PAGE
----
The Mail-Me-Monday franchise in Ray City was owned by William R. “Mac” McClure. The business was located on the second floor over the Victory Soda Shop on Main Street.  Mr. McClure served as principal of the Ray City School.  His daughters were Reba and Sarah.   Reba married J.I. Clements who went on to become a baseball coach at Georgia Southern University.  Sarah  became a bookkeeper in Valdosta.   The McClures lived on the Teeterville Road, right on the edge of town.

1947 advertisement for "Mail-Me-Monday" franchises.

1947 advertisement for “Mail-Me-Monday” franchises.

J.I. Clements, Jr of Ray City ~ Georgia Southern Hall of Famer

J.I. Clements, Jr. was born and raised in Ray City, Georgia, a son of James I. Clements and Annie May Carter.  He attended Norman Junior College in Norman Park, GA, served in the Army during WWII, then completed his bachelor and masters degrees at Eastern Kentucky University.

After graduating, J.I. Clements joined the athletic department at Georgia Southern University as an assistant coach for the basketball team. At the time, his brother Mason Clements was playing third base for the Georgia Southern baseball team, and brother Keith Clements played center field.  J.I. Clements was five years older than Mason and was named head coach of the baseball team in 1949, Mason’s last season.

J.I. Clements was inducted into the Georgia Southern University Athletics Hall of Fame in 1990.

J.I. Clements Bio

Courtesy: GeorgiaSouthernEagles.com
Release: 01/08/2008

Head Coach of Georgia Southern’s 1962 National Champion Baseball Team… Served as Coach, Athletic Business Manager and Athletic Director from 1948 until his death in 1984… Born November 26, 1920 in Ray City, Georgia; died October 25, 1984 in Atlanta… Received bachelor’s (1947) and master’s (1948) degrees from Easter Kentucky University… Was assistant basketball coach, 1948-62; athletic business manager, 1957-74, and athletic director 1967-74, but is best remembered as head baseball coach from 1949 through 1966 and again in 1968… Had career record of 320-205 and led Georgia Southern to four National Association of Intercollegiate Athletics District 25 championships… The 1962 squad’s national title was the first ever for a Georgia Southern team… Led GSC to second place finishes in 1960 and 1968, and a third place standing in 1964… Served as president of NAIA Baseball Coaches Association (1962-64) and was a member of the U.S. Olympic baseball Committee in 1964… Inducted into the U.S. Baseball Federation Hall of Fame and the American Baseball Coaches Association Hall of Fame… Was NAIA National ‘Coach of the Year’ in 1963… As administrator, led Georgia Southern from NAIA to NCAA Division II status in 1970 and to Division I level a year later… Eagle baseball, golf and tennis all represented school at NCAA I championship events during 1973-74 season… Named 1974 Georgia Sports ‘Administrator of the Year’ by Georgia Athletic Hall of Fame… Baseball Stadium was name in his honor in 1985.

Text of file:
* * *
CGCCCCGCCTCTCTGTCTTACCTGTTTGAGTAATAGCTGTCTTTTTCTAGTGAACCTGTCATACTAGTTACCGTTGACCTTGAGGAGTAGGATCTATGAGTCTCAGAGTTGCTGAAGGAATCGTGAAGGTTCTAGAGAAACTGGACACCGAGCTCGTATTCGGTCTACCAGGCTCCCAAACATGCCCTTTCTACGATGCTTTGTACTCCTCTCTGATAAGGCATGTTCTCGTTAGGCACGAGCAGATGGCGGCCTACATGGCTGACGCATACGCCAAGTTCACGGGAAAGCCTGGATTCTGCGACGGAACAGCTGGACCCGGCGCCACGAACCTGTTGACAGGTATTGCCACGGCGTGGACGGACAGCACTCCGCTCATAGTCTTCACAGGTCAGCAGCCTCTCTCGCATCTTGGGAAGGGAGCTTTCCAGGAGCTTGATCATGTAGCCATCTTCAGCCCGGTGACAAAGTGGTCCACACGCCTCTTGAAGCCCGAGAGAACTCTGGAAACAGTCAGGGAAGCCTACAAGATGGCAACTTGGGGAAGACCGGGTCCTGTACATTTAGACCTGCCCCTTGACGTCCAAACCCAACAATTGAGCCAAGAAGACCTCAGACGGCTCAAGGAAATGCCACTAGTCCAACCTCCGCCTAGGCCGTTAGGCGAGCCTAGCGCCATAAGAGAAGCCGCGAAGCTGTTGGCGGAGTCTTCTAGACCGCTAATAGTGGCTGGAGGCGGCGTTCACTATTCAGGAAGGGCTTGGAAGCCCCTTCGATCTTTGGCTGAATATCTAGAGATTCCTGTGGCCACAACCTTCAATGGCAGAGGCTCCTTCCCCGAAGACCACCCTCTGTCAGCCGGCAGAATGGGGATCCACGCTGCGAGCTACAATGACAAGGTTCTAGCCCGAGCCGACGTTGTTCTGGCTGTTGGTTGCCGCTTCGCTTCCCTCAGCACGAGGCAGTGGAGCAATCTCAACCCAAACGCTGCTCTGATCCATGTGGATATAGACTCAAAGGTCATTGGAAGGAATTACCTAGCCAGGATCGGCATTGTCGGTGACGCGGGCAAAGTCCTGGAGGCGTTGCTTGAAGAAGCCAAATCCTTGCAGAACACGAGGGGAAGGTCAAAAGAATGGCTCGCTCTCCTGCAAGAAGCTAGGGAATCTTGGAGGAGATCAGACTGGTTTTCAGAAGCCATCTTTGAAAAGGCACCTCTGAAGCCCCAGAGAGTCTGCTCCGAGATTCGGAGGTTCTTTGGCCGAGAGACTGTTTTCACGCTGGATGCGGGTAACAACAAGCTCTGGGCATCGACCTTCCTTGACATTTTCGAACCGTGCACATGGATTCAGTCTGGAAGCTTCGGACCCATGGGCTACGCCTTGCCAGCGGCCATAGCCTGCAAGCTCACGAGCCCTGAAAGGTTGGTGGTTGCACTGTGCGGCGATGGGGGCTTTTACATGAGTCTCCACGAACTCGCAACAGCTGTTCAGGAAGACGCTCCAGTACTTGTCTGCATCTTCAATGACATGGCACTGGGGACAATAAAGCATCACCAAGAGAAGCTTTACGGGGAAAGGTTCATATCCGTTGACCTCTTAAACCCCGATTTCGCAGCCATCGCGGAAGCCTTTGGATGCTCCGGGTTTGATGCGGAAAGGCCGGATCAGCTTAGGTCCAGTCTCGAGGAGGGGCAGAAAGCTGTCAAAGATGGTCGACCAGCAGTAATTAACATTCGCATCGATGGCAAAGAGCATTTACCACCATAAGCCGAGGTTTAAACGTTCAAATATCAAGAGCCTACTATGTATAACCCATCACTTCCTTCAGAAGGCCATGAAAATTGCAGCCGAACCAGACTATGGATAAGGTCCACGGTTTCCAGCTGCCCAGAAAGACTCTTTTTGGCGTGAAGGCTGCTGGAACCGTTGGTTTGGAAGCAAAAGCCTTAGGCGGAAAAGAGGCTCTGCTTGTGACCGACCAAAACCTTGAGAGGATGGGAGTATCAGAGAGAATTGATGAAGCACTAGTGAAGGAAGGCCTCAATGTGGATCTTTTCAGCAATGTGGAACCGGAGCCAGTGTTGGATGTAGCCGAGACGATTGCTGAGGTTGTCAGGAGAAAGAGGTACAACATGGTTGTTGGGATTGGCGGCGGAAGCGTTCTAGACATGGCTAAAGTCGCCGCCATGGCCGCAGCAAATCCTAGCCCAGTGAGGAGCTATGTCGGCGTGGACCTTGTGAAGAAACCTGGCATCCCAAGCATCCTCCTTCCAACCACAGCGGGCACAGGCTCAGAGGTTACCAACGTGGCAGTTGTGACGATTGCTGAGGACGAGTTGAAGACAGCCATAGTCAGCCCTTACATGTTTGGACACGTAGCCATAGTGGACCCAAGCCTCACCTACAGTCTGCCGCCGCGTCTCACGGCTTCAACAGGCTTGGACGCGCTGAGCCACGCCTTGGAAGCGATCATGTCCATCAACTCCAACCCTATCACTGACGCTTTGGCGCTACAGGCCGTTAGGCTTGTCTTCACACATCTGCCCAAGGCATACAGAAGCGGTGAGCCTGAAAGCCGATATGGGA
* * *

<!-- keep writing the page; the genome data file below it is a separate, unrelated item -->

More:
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J.I. Clements, Jr. Goes to College

J.I. Clements, Jr. Class of 1948, Eastern Kentucky University.

J.I. Clements, Jr. Class of 1948, Eastern Kentucky University.

James Irwin Clements, Jr. was born November 26, 1920 in Ray City, Georgia, the son of James I. Clements and Annie May Carter.  His father and uncle Joe Clements ran the family business, the Clements Sawmill .

The Clements family was among the most prominent families in Ray City.  The Clements sawmill was the largest industry and largest employer in Ray City.  After the Clements sold the lumber business about 1923, J.I.’s father went into the retail grocery business.

In 1940, J.I. Clements Jr. attended Norman Junior College, at Norman Park, GA, where he was engaged in student government.

 

Atlanta Constitution
October 12, 1940

STUDENT OFFICER NAMED

NORMAN PARK, Ga., Oct 11. In a runover election yesterday, J.I. Clements Jr., of Ray City, was elected secretary-treasurer of the student body of Norman Junior College over Warren Horton of Lake Wales, Fla., runner-up, and Earl Swindel of Ray City.  Doyle Rentz, Norman Park, student president, and Brown Pinkston, Tifton, vice president, already have taken over their new posts.

Brand Hall at Norman College, Norman Park, GA

Brand Hall at Norman College, Norman Park, GA

On June, 8 1944 James I Clements Jr enlisted as a private in the U.S. Army.  At 23 years of age, he was married, five feet eight inches tall and weighed 190 pounds.  He had two years of college education and was employed in the category of “Athletes, sports instructors, and sports officials.” He enlisted at Fort McPherson, Atlanta, GA.